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Research Reveals Entrepreneurial Spirit Of UK Farmers


Farmers across the UK are showing their entrepreneurial spirit, as they diversify traditional arable, dairy or livestock farming to use their land in a whole manner of new ways in order to increase or supplement their income, according to new research from wealth manager Investec Wealth & Investment (UK), with 100 freehold farmers across the UK.


Key Findings:

  • All of the farmers surveyed said they are trying farming alternatives in order to increase or diversify their income

  • Eight in 10 (80%) farmers say that current market dynamics have pressurised them into considering these

  • Over half (54%) of farmers say their farm’s income has increased over the past two years because of this, according to new study by Investec Wealth & Investment (UK)


All farmers surveyed said they were currently using at least some of their land in non-traditional ways. The most popular initiative is increasing biodiversity through increased tree planting or carbon capture (66% of farmers surveyed said they are doing this) followed by starting to make new products to sell, such as cheese (43%) and trying out Community Supported Agriculture, where customers subscribe to receive regular deliveries of fresh produce or other farm products (38%). Other new revenue streams include starting to attend farmers’ markets (35%), offering a tourist attraction such as holiday cottages or glamping facilities (25%) or starting to farm new livestock (24%).


Top 10 new enterprises started by farmers surveyed:


  1. Using land for biodiversity activities such as carbon capture/tree planting (66%)

  2. Started to make new products to sell e.g. cheese (43%)

  3. Community Supported Agriculture where customers subscribe for regular produce (38%)

  4. Started to attend farmers’ markets (35%)

  5. Tourism e.g. holiday cottage or glamping (25%)

  6. Starting farming new livestock (24%)

  7. Starting farming new crops (19%)

  8. Started contract farming e.g. collaborating with local businesses to supply produce (18%)

  9. Using land for renewable energy e.g. solar panels (17%)

  10. Launched a ‘pick your own’ (16%)


The research by Investec Wealth & Investment (UK) reveals that eight in 10 (80%) farmers surveyed say that current market dynamics have pressurised them into considering these alternatives farming activities.


It appears their entrepreneurial spirit is proving lucrative, with green initiatives in particular not only being environmentally friendly but financially sound too. Of the farmers surveyed who say they’ve started using their land for increased biodiversity through tree planting or carbon capture (66%) around seven in 10 (68%) of these say it makes up between 15% and 20% of their farm’s annual income. More than one in 10 (12%) say it makes up between 10% and 15% of their farm’s annual income and one in twenty (20%) say the figure is up to 10%.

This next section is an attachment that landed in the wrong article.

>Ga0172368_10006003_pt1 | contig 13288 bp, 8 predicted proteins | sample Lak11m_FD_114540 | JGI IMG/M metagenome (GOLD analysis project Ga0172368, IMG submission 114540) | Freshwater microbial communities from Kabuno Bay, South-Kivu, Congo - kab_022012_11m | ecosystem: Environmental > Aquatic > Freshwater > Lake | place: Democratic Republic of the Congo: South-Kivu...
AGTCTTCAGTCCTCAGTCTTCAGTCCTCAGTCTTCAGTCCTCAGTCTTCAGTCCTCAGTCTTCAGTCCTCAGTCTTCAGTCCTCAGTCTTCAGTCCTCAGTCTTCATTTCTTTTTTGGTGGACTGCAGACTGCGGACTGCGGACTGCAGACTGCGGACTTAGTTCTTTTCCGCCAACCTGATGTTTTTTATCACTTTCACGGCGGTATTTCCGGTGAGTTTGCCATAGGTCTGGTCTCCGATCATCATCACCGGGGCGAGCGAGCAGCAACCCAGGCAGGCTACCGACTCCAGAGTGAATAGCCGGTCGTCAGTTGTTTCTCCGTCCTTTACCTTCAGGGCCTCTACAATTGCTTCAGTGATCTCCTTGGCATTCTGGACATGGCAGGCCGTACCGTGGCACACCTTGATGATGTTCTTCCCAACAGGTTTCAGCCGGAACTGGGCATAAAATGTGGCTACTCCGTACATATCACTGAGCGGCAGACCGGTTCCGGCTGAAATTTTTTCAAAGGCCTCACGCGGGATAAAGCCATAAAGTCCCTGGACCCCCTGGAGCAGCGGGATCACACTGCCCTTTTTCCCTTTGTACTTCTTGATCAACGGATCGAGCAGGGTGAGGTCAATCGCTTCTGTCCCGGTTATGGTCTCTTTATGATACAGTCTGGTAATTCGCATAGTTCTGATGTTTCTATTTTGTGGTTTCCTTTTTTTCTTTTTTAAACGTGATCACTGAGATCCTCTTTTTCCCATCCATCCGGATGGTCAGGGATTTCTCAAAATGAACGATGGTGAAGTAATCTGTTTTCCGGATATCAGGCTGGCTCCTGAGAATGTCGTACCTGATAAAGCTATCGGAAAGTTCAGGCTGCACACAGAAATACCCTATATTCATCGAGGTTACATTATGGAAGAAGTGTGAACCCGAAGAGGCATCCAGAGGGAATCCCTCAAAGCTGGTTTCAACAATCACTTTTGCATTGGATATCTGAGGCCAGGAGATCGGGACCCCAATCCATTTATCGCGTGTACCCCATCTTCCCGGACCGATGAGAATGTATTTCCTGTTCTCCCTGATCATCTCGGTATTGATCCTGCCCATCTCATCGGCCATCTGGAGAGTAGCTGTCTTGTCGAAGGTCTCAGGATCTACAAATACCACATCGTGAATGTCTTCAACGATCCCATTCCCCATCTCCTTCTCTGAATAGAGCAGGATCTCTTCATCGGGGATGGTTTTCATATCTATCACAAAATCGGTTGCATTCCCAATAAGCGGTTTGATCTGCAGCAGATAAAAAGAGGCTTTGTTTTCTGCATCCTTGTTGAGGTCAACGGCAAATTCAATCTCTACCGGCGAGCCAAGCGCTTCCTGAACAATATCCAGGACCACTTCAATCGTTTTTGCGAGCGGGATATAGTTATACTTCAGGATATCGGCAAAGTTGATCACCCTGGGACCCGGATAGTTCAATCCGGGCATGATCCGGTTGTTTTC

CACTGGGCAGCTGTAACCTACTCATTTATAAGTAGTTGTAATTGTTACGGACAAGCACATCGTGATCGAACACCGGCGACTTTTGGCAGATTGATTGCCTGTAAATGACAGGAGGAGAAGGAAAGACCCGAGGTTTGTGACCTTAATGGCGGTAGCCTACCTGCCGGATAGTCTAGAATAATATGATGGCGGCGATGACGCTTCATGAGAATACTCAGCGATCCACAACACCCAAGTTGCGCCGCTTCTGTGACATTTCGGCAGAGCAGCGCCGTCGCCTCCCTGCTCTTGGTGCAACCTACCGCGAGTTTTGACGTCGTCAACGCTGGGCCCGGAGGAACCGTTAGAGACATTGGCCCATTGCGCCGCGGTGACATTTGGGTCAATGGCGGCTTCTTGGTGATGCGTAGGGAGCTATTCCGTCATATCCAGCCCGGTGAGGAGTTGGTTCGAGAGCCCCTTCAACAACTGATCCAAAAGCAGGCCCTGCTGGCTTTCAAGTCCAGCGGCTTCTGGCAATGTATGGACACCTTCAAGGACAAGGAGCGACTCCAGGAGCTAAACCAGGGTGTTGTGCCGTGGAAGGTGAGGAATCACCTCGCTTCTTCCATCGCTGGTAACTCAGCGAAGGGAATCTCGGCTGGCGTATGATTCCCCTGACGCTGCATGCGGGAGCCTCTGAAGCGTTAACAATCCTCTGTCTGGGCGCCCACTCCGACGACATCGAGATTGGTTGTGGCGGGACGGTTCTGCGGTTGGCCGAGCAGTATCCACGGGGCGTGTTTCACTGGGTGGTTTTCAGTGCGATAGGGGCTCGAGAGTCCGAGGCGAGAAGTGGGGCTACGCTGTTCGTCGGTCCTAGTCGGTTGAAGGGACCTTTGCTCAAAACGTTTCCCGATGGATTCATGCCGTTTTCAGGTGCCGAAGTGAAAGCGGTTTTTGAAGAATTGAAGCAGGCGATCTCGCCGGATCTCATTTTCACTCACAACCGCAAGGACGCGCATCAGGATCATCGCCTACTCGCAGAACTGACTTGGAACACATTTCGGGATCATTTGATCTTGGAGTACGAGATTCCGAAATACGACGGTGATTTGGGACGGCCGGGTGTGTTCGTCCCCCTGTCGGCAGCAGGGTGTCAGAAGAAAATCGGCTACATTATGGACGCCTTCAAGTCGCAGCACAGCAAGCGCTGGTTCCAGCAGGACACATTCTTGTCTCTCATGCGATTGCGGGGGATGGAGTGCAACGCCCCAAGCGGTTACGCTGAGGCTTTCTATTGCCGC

Similarly, of the farmers surveyed who say they’ve started using their land for renewable energy, such as solar panels (17%), more than one in 10 (12%) say it contributes to between 15% and 20% of their farm’s annual income and 77% say it contributes between 10% and 15%. Over one in 10 (12%) say the figure is between 5% and 10%.


Those farmers running tourist activities such as a holiday cottage or glamping (25%), and making new products to sell, such as cheese (43%), reported a broader range of incomes from these activities. Of those running tourist activities, 16% said this generated over 20% of their farm’s annual income and 24% said this was only up to 5%. Of those making new products, 26% said this generated between 15% and 20% of their farm’s annual income while 30% said this generated between 5% and 10%.


The majority of farmers surveyed have been running these new enterprises for at least two years or more, and say they’ve experienced an improvement in their farm’s income during this time. Over a quarter (28%) say their farm’s income has increased slightly over the past two years, and a further quarter (26%) say it’s increased dramatically. More than a third (36%) say their income has stayed the same over the past two years. Only 8% say it’s fallen slightly, and 2% say it’s fallen dramatically.


Scott Jones, Divisional Director - Southern Offices at Investec Wealth & Investment (UK), said: “Our survey shows that some farmers are having to diversify away – at least in part – from traditional arable, dairy and livestock farming. Many feel that they are being led to these new enterprises because of the current market dynamics, but that they are also proving to be economically attractive."


"There doesn’t appear to be a one-size-fits-all approach to diversification with farmers showing their entrepreneurial spirit to try out a whole host of new ways to use their land, from carbon capture, to glamping, making new products or even contract farming with local supply chains."
“Whichever route farmers and landowners decide to take, we can help to navigate this journey whilst protecting and building assets and wealth along the way, for today and for future generations to come.”

James Gower, Managing Director of The Game Fair, commented: “The findings from the research highlight key factors affecting the farming community which is an important part of the future of our countryside. Our partnership with Investec Wealth & Investment (UK) is at the heart of our drive to create the perfect opportunity at The Game Fair for farmers to come together to share values, discuss the latest topics and find solutions to the challenges they face.”

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